“Liebst du um Schönheit,” which Mahler wrote for his future wife, Alma Schindler, is a song the singer in this work is especially known for — it’s the last, signature encore she performs at the end of her concerts — and to give audiences some insight into the song itself and into what it means to the singer personally, Mr. Neikrug has her teach it in a master class early in the story.
This idea of a last encore is one of the “several elements that converged” in Mr. Neikrug’s thinking and “provided the initial creative impulse for this work,” he says. In addition to being a composer, Mr. Neikrug is a renowned pianist who famously toured the world as the recital partner of violinist Pinchas Zukerman. One source of inspiration, he says, “was the simple fact that, for 35 years, Pinchas and I finished our recitals with a last encore, which became associated with our concert experience.” Another personal inspiration, he says, was that he had “a good friend who had once been a singer and became a victim of Alzheimer’s.”
A Song by Mahler is the third work Mr. Neikrug has written in a genre he describes as “a combination of theater and music.” The text in this work has both spoken and sung sections, and “the singing,” Mr. Neikrug says, “is felt as a heightened emotional level, beyond which speaking would suffice.” While composing, he adds, “I saw a way of furthering my exploration of music and theater with how the piece could be constructed.”
Joining Mr. Neikrug in that exploration is longtime friend and collaborator Doug Fitch, who designed and directs the production. “In writing the text for A Song by Mahler,” Mr. Neikrug says, “I always considered the music that would come as well as the staging. I wanted a simple, self-contained production that could be sent to places in a box, so for that reason, I thought of Doug from the beginning. Doug,” he adds, “is an amazingly visionary, multitalented artist. I knew he would understand the dramatic thrust of the piece and could create the set in a way that would exceed my wishes and add a complementary, expanded, visual element.”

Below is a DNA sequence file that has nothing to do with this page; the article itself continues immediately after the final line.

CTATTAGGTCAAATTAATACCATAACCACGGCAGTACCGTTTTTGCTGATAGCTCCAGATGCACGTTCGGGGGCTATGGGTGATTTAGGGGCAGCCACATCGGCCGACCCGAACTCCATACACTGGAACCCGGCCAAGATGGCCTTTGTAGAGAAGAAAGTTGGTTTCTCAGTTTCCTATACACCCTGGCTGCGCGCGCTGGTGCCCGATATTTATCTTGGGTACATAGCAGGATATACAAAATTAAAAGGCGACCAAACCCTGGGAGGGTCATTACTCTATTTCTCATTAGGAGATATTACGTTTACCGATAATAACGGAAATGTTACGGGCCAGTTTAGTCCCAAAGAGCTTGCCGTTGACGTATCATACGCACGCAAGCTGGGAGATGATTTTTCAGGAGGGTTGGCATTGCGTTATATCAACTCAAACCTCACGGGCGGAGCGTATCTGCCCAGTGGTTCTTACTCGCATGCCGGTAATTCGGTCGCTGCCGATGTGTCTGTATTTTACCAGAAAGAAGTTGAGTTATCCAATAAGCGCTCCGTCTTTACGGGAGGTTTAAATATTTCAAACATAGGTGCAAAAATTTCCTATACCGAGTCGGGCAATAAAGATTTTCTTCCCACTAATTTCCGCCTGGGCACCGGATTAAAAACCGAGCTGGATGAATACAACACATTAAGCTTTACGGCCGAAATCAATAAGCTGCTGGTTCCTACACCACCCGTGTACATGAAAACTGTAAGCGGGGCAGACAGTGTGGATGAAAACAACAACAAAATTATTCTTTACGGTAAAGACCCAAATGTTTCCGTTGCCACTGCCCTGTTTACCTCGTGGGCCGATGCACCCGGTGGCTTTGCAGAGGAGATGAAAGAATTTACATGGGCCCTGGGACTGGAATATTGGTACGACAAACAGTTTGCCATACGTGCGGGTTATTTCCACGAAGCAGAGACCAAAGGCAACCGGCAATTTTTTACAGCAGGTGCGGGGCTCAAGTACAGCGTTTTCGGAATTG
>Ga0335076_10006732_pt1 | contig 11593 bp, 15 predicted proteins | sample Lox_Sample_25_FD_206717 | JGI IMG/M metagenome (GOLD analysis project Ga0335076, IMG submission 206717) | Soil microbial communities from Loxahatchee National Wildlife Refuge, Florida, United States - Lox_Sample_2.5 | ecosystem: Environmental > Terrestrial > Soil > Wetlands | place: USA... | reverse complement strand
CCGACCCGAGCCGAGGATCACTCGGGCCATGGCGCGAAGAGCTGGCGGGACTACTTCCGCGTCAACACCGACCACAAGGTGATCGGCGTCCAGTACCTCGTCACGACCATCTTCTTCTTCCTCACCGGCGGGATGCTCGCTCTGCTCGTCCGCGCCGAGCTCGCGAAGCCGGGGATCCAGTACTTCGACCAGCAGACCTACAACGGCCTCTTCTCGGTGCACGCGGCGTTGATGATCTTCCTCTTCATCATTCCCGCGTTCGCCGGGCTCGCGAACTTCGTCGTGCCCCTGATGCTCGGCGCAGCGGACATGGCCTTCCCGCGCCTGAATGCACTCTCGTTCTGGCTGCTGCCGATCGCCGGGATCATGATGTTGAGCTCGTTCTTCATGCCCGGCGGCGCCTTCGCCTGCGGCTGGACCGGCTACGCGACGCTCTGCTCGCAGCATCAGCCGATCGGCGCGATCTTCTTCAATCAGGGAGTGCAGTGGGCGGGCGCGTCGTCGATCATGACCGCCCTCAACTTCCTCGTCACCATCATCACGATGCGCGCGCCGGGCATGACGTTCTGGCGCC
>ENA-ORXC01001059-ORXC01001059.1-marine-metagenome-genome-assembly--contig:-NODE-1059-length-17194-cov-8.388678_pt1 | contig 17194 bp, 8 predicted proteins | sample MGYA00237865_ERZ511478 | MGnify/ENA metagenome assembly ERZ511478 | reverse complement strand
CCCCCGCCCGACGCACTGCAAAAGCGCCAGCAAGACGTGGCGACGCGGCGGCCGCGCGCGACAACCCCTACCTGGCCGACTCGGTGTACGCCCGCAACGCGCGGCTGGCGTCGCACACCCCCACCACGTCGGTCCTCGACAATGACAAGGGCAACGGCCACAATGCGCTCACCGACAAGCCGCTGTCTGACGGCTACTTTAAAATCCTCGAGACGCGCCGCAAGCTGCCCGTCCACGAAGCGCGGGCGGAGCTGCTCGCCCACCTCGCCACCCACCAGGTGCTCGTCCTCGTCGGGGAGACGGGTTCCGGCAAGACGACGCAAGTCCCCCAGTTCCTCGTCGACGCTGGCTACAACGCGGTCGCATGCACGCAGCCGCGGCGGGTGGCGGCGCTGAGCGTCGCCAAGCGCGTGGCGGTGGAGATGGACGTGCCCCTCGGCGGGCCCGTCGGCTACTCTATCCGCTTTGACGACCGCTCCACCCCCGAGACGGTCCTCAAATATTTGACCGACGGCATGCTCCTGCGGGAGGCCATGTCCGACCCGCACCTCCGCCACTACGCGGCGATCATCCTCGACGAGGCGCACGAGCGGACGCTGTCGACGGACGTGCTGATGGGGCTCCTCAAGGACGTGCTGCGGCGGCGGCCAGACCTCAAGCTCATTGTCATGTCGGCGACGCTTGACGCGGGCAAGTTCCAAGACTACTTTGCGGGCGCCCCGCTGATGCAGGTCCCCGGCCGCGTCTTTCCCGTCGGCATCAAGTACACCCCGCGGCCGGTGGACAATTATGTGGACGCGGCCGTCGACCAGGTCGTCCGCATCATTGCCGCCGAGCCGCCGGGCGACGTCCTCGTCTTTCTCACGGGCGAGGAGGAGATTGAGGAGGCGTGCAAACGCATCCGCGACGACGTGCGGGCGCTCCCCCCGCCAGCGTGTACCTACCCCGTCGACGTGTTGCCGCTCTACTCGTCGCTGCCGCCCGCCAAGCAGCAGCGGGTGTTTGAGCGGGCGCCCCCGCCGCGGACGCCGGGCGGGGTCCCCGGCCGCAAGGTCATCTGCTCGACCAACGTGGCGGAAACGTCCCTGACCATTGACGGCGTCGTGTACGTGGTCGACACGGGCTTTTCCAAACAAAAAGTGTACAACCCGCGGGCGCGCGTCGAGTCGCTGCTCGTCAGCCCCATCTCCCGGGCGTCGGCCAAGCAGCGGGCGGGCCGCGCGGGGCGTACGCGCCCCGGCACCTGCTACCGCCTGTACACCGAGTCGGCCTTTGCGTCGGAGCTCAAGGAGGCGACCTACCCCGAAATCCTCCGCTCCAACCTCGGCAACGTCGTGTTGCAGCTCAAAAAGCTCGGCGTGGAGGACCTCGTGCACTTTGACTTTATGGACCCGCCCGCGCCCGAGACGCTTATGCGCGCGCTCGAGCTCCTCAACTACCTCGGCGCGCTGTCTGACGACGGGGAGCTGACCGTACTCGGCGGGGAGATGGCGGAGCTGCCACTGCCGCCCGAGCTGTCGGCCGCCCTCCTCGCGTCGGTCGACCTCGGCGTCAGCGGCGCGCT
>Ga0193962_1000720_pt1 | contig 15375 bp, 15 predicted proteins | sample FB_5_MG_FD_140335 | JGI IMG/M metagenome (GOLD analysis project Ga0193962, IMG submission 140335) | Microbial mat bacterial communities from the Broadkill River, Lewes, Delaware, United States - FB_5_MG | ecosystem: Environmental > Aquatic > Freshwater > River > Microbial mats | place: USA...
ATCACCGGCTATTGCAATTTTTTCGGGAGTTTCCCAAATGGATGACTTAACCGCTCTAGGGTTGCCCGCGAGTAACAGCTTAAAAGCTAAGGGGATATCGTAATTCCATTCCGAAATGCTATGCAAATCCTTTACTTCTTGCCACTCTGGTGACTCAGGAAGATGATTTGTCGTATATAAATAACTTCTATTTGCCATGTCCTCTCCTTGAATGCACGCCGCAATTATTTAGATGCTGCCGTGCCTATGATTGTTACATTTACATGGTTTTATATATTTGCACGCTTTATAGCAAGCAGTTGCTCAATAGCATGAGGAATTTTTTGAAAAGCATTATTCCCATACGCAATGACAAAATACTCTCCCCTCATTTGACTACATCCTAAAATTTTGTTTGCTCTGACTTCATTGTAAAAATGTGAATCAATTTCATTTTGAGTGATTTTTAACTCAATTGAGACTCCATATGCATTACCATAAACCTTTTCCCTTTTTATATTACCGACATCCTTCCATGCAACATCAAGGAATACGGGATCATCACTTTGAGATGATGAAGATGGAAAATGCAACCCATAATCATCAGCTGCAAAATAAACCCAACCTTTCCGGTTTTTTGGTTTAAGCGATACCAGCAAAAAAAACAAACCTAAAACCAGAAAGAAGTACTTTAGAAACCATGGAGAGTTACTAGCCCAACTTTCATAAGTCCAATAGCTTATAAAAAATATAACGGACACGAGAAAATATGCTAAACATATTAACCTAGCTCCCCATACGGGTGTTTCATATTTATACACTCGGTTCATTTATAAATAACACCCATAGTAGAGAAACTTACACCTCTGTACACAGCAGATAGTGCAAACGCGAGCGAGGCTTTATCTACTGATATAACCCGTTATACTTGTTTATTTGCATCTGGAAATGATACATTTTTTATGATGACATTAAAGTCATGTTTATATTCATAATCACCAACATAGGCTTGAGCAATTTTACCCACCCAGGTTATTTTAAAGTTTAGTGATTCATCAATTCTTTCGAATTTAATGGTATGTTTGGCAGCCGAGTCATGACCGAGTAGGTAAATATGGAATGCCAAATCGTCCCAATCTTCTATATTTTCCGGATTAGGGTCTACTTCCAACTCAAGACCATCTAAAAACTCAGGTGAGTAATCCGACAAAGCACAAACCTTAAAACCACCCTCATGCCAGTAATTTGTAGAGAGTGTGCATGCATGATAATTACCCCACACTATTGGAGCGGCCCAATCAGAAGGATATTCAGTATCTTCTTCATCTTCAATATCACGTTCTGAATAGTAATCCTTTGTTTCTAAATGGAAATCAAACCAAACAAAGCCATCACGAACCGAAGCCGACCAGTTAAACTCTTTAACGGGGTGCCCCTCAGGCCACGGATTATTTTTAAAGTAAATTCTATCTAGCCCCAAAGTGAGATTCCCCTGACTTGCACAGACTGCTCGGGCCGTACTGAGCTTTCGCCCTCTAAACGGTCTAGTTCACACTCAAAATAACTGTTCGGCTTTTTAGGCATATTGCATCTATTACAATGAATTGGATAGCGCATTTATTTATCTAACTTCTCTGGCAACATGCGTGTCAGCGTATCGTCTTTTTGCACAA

Mr. Fitch, who collaborates on A Song by Mahler with lighting designer Nicholas Houfek, is known for his acclaimed and innovative productions of Ligeti’s Le Grand Macabre and Janáček’s The Cunning Little Vixen for the New York Philharmonic, Puccini’s Turandot for The Santa Fe Opera, Humperdinck’s Hansel and Gretel for LA Opera, HK Gruber’s Gloria — A Pig Tale for The Metropolitan Museum of Art in collaboration with the New York Philharmonic and The Juilliard School, and Stravinsky’s L’Histoire du soldat for the Festival. “The thing about A Song by Mahler,” Mr. Fitch says, “is that there’s nothing else like it. I love how musically and dramatically efficient this opera is and how it reinvents the form while being completely adherent to the storytelling.”
Storytelling is a major element in A Song by Mahler, as Mr. Neikrug is drawn to certain kinds of narratives. “I’m interested in stories that have a point of view, a message that I find important,” he says. His hope with this work is that its story and the ways in which it’s conveyed have an impact on concertgoers. “I find the combination of concert music, for want of a better term, and theater to be extremely powerful,” Mr. Neikrug says. “When tied to a subject as profound as love and loss, I would hope that an audience would experience an intellectually and emotionally provoking evening, which would lead to a longer-lasting contemplation.”
— Amy Hegarty, courtesy of the Santa Fe Chamber Music Festival